The Creative Commons organization debuted a new report highlighting the attitudes and conceptions of “commercial use” on the Web.
The report, entitled “Defining Noncommercial” is the culmination of over a year of research by Netpop Research which included both surveys and focus groups to learn about the general public’s attitudes toward what “noncommercial” means.
The issue of the “noncommercial” license has been one of the major sticking points for many with Creative Commons.The exact definition of noncommercial has caused much confusion and debate leading many to feel uncertain about using NC content even for uses likely defined as noncommercial.
The study is an attempt to define what noncommercial means to people on the Web and find out what the de facto standards have become. On that front, the study gleaned some interesting lessons.
How the Study Was Performed
The bulk of the study was performed by a combination of focus groups and surveys sent to content creators, people who use CC licenses on their work, and users, people who take use content created by others for various purposes. The research team collected roughly 2000 completed surveys, half from creators, half from users and compiled the data.
This, coupled with background research, interviews and focus groups, made up the data provided in the survey. Below are some of the key findings.
Here are a few of the critical takeways from the report:
- Creative Commons Definition is Holding Up: 87% of creators 85% of users said that the definition of commercial use contained within the CC license (“…any manner that is primarily intended for or directed toward commercial advantage or private monetary compensation”) was either “essentially the same as” or “different from but still compatible with” as their own views.
- Users Are More Conservative Than Creators Overall: Throughout the survey, users of CC content consistently ranked users as being “more commercial” than their creator counterparts, meaning that a user was more likely to see a use as commercial than a creator. This means that it is probably more common for uses to shy away from uses a creator would be comfortable with than to overstep bounds.
- Users in Large Strongly Support Attribution, Remixers Less So: Only 3% of users said that attribution should never be required. However, among those who remix content the numbers were slightly different with 15% saying they either rarely or never attribute content and another 20% saying they only give it when it is requested or required. Only 39% of remixer said they “always” attribute content.
- Still a Great Deal of Copyright Confusion: 45% of all users said that “none” of the works they used are copyrighted and another 32% said they were not sure. However, the younger the user was the more likely they were to believe the works were copyrighted.
- Most Don’t Generate Revenue: 86% of users said that they never earned money off of the works they used, the same amount of creators that said they had never earned revenue. However, those who did earn money tended to take a more strict view about what is commercial use.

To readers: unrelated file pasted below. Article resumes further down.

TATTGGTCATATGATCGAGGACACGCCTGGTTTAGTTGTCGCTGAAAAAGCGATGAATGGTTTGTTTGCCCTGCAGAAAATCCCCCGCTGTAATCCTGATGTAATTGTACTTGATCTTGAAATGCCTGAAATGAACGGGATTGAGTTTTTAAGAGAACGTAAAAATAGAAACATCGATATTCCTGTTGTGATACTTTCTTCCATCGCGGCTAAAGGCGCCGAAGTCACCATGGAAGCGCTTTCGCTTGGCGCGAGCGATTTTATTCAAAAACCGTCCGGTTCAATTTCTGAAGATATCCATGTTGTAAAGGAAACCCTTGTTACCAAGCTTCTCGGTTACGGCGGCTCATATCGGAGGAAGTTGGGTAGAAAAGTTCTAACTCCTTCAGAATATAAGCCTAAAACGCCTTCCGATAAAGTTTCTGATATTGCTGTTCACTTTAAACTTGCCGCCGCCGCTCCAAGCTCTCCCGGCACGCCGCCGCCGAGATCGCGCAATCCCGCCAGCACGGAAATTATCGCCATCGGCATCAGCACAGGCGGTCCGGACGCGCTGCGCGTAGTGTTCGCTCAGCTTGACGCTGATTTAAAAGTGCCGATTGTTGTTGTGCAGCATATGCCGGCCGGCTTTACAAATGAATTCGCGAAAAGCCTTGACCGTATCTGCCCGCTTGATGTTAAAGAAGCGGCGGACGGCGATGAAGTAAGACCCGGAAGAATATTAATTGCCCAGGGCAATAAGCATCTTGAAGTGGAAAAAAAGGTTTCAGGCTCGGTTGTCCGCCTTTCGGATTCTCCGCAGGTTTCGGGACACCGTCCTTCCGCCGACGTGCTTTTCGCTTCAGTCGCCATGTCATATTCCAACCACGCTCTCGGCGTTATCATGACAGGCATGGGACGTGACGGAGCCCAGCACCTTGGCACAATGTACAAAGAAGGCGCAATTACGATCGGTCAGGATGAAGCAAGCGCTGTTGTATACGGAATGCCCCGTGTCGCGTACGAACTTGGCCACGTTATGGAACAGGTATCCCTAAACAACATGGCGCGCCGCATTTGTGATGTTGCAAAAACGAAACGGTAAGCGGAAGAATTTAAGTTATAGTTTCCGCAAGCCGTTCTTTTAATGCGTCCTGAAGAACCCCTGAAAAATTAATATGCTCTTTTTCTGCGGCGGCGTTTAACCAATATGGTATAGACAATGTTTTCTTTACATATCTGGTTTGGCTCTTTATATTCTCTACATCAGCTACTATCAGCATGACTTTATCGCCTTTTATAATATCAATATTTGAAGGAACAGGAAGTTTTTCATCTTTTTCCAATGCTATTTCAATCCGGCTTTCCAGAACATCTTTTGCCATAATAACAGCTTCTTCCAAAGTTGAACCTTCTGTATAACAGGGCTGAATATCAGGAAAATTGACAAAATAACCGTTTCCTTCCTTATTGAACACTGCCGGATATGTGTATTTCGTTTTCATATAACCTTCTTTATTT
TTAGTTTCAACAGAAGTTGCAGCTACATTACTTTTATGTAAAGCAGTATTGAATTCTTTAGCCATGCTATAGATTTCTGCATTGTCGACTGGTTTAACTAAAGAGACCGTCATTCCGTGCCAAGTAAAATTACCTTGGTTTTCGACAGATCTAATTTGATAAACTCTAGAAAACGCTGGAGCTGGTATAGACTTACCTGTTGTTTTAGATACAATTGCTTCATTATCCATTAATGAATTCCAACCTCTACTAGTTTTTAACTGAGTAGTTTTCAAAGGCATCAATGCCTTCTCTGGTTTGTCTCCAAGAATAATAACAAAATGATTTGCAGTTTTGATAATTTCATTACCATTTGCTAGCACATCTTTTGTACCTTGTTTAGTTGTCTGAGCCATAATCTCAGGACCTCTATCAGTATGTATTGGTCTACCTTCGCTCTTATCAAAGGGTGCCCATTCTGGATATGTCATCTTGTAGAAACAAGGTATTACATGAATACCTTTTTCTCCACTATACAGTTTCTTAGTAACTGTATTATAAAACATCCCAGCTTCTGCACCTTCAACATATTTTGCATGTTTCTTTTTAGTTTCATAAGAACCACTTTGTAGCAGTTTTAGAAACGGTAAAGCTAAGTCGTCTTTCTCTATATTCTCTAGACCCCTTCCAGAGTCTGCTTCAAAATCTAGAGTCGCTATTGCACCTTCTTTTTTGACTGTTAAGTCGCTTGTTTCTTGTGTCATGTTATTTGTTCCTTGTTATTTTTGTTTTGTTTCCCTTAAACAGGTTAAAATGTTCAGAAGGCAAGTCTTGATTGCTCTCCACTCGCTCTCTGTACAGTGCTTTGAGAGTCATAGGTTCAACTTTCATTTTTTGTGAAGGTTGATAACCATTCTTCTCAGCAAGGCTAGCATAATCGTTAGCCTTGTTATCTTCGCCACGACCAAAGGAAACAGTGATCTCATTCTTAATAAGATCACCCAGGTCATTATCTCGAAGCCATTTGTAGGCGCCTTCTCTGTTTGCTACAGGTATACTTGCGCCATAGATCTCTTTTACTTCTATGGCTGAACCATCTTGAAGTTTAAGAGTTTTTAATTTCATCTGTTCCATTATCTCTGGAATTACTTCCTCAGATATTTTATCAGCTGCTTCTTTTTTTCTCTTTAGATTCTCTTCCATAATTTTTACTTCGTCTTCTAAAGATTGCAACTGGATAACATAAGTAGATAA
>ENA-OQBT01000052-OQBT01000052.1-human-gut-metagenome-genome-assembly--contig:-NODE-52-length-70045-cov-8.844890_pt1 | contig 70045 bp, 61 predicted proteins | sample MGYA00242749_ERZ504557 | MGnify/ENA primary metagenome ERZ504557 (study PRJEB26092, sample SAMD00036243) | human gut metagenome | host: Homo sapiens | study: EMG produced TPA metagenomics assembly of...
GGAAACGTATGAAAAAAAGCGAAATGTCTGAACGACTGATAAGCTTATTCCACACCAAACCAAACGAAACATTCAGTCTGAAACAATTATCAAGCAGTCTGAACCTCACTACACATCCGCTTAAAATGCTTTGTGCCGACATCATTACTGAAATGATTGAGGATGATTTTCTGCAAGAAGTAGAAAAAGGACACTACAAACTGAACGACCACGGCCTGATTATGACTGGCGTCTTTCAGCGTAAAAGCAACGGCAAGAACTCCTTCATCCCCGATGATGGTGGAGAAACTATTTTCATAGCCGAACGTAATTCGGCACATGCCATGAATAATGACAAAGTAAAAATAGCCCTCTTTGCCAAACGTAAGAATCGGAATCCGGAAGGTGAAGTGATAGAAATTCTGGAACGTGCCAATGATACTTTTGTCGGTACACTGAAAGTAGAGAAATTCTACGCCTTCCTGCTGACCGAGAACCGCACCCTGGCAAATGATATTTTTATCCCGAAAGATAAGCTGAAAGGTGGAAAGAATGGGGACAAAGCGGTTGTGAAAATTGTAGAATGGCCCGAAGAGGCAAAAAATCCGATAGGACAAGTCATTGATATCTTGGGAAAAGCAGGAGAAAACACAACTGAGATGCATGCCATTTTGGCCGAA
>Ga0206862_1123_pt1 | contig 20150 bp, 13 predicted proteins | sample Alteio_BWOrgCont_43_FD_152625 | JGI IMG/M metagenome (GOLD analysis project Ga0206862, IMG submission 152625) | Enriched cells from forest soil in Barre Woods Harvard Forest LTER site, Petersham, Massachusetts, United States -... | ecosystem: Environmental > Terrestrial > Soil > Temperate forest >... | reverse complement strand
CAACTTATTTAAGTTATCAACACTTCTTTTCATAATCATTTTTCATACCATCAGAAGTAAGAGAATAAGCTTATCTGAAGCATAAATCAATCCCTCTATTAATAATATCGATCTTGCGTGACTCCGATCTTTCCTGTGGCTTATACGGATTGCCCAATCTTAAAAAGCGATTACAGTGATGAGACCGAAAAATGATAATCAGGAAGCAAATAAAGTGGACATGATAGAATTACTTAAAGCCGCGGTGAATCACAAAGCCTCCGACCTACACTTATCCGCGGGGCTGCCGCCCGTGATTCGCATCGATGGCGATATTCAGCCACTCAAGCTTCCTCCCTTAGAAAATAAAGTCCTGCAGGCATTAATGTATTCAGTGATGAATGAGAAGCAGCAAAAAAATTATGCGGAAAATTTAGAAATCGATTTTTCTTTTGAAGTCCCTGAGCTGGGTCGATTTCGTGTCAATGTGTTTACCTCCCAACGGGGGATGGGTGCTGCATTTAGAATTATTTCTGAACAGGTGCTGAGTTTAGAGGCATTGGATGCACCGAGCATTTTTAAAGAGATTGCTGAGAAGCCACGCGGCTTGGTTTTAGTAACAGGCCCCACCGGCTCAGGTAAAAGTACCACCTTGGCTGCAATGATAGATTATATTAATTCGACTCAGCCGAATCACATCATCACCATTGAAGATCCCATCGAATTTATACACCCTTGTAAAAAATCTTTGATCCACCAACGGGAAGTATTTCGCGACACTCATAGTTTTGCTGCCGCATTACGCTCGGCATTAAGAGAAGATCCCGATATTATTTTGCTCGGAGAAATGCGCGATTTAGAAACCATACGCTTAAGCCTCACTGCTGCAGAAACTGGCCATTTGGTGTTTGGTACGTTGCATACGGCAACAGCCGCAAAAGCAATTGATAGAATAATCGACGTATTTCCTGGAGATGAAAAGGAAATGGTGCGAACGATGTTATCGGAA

- Advertising Largely the Same as Selling: Using a work along side of ads was routinely labeled commercial with roughly the same frequency as selling copies of the work, thus possibly answering one of the toughest questions with NC licenses.
There are many other interesting pieces of information in the study and it is worth taking a look at the full PDF (18 MB) and skimming through the results.
The question, however, is what does this report mean for Creative Commons and its those who use its licenses. That answer is less clear.
Legally speaking, this report likely won’t mean much. Not only have disputes over commercial use not been common with CC licenses, likely for reasons hinted at in the report, but there is a great deal of case law on the topic of commercial use and a the clause within the CC license that defines it, that it seems most people agree with.
However, even with the most clear cut cases (one way or another) there was at least some disagreement and dispute, this means that the possibility for a suit is always there and, though this report can help point to what the norms are on the Web, it isn’t a definitive guide on the topic either nor is it really mean to be.
More than likely, the most important direct use of this report is that it will be taken into consideration when the CC Organization drafts version 4.0 of its licenses, the process of which is expected to kick off sometime in 2010.
The new Creative Commons study has provided some very interesting and powerful insight into the norms, attitudes and behaviors of those on the Web. Though it may not definitively answer some of the legal questions surrounding non-commercial licenses, understanding the existing norms is important to both avoiding legal trouble and to help the CC Organization craft licenses that can better and more clearly address the issue.
Though this study might not resolve anything by itself, this kind of understanding is the first step to bringing about productive change in the future. On that front, I have to applaud the CC Organization for taking time out, not only to seriously address the issues that have been raised about noncommercial licenses, but also to try and foster understanding of the current copyright climate on the Web.
The results are mixed and there is a lot of work to be done, especially in the area of education, but at least we have a better idea of where the weaknesses lie.